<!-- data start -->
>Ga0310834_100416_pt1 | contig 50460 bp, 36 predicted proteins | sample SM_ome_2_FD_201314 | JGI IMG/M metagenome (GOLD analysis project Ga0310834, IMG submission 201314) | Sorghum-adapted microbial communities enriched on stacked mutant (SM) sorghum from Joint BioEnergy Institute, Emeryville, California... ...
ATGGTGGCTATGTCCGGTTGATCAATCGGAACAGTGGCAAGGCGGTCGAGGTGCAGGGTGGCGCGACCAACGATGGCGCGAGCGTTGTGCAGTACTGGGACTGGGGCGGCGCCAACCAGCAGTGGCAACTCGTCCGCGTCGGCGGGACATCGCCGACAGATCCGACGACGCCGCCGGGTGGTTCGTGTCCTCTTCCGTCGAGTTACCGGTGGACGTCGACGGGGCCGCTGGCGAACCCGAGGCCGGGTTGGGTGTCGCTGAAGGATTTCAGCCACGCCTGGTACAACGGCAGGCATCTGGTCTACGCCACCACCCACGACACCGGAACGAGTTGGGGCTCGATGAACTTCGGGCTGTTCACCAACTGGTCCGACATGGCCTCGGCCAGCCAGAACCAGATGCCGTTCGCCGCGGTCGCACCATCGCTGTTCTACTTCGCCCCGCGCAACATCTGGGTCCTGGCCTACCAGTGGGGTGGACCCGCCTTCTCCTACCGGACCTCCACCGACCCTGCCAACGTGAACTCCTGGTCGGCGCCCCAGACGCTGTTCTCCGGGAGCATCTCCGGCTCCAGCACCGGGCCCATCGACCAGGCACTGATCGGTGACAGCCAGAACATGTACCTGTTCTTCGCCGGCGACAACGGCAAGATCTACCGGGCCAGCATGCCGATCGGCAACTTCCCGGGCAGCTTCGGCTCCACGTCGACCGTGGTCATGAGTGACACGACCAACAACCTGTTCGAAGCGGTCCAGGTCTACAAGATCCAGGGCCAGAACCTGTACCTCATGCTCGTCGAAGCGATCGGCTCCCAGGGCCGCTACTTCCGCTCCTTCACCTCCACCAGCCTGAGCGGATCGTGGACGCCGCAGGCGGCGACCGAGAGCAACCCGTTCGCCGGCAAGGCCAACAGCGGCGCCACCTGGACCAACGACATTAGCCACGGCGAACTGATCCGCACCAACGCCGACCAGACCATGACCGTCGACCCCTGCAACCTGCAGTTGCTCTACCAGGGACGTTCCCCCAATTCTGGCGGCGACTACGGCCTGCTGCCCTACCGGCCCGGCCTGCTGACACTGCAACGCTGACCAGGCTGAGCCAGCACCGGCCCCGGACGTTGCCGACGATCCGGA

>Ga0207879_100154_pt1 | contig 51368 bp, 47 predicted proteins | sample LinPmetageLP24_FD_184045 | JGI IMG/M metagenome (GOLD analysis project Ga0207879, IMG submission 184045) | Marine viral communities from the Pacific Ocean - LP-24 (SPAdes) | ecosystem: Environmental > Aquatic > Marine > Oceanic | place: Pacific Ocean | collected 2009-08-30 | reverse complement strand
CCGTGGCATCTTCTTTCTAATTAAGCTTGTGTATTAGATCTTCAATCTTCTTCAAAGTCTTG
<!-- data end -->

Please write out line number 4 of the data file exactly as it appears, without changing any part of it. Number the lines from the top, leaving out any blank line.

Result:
CCGTGGCATCTTCTTTCTAATTAAGCTTGTGTATTAGATCTTCAATCTTCTTCAAAGTCTTG